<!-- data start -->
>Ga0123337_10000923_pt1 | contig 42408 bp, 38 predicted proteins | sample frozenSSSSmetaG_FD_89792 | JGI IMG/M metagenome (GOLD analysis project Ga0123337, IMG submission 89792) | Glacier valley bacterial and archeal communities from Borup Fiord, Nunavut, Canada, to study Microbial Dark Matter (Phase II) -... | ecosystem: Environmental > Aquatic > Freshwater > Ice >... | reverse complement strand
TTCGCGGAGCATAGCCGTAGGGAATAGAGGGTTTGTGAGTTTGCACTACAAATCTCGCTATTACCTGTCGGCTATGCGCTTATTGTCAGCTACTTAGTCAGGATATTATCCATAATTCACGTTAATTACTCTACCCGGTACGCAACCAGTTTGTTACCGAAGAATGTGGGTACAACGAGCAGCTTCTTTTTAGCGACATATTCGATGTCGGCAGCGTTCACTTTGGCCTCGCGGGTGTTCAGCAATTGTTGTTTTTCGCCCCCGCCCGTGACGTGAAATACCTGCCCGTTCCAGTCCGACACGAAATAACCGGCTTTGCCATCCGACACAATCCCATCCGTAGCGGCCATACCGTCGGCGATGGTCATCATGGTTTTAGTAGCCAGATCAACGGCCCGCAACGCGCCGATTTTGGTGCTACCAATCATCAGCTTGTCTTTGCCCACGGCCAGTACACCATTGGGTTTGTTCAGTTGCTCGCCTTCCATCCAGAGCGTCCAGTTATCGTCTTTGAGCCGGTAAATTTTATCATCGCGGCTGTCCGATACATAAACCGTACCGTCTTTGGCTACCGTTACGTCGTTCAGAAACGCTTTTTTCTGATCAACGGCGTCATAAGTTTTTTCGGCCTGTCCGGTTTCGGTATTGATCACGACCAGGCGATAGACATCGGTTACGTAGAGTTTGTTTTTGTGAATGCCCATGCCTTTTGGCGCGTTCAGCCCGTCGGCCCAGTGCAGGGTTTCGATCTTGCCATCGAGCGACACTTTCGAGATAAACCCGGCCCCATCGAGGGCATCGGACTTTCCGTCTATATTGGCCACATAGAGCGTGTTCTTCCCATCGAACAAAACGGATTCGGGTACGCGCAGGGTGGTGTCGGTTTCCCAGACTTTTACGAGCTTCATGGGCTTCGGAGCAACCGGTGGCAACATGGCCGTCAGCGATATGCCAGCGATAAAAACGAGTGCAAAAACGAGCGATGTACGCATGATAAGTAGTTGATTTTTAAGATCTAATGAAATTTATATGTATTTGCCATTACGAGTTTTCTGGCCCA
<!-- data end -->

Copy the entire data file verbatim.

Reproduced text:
>Ga0123337_10000923_pt1 | contig 42408 bp, 38 predicted proteins | sample frozenSSSSmetaG_FD_89792 | JGI IMG/M metagenome (GOLD analysis project Ga0123337, IMG submission 89792) | Glacier valley bacterial and archeal communities from Borup Fiord, Nunavut, Canada, to study Microbial Dark Matter (Phase II) -... | ecosystem: Environmental > Aquatic > Freshwater > Ice >... | reverse complement strand
TTCGCGGAGCATAGCCGTAGGGAATAGAGGGTTTGTGAGTTTGCACTACAAATCTCGCTATTACCTGTCGGCTATGCGCTTATTGTCAGCTACTTAGTCAGGATATTATCCATAATTCACGTTAATTACTCTACCCGGTACGCAACCAGTTTGTTACCGAAGAATGTGGGTACAACGAGCAGCTTCTTTTTAGCGACATATTCGATGTCGGCAGCGTTCACTTTGGCCTCGCGGGTGTTCAGCAATTGTTGTTTTTCGCCCCCGCCCGTGACGTGAAATACCTGCCCGTTCCAGTCCGACACGAAATAACCGGCTTTGCCATCCGACACAATCCCATCCGTAGCGGCCATACCGTCGGCGATGGTCATCATGGTTTTAGTAGCCAGATCAACGGCCCGCAACGCGCCGATTTTGGTGCTACCAATCATCAGCTTGTCTTTGCCCACGGCCAGTACACCATTGGGTTTGTTCAGTTGCTCGCCTTCCATCCAGAGCGTCCAGTTATCGTCTTTGAGCCGGTAAATTTTATCATCGCGGCTGTCCGATACATAAACCGTACCGTCTTTGGCTACCGTTACGTCGTTCAGAAACGCTTTTTTCTGATCAACGGCGTCATAAGTTTTTTCGGCCTGTCCGGTTTCGGTATTGATCACGACCAGGCGATAGACATCGGTTACGTAGAGTTTGTTTTTGTGAATGCCCATGCCTTTTGGCGCGTTCAGCCCGTCGGCCCAGTGCAGGGTTTCGATCTTGCCATCGAGCGACACTTTCGAGATAAACCCGGCCCCATCGAGGGCATCGGACTTTCCGTCTATATTGGCCACATAGAGCGTGTTCTTCCCATCGAACAAAACGGATTCGGGTACGCGCAGGGTGGTGTCGGTTTCCCAGACTTTTACGAGCTTCATGGGCTTCGGAGCAACCGGTGGCAACATGGCCGTCAGCGATATGCCAGCGATAAAAACGAGTGCAAAAACGAGCGATGTACGCATGATAAGTAGTTGATTTTTAAGATCTAATGAAATTTATATGTATTTGCCATTACGAGTTTTCTGGCCCA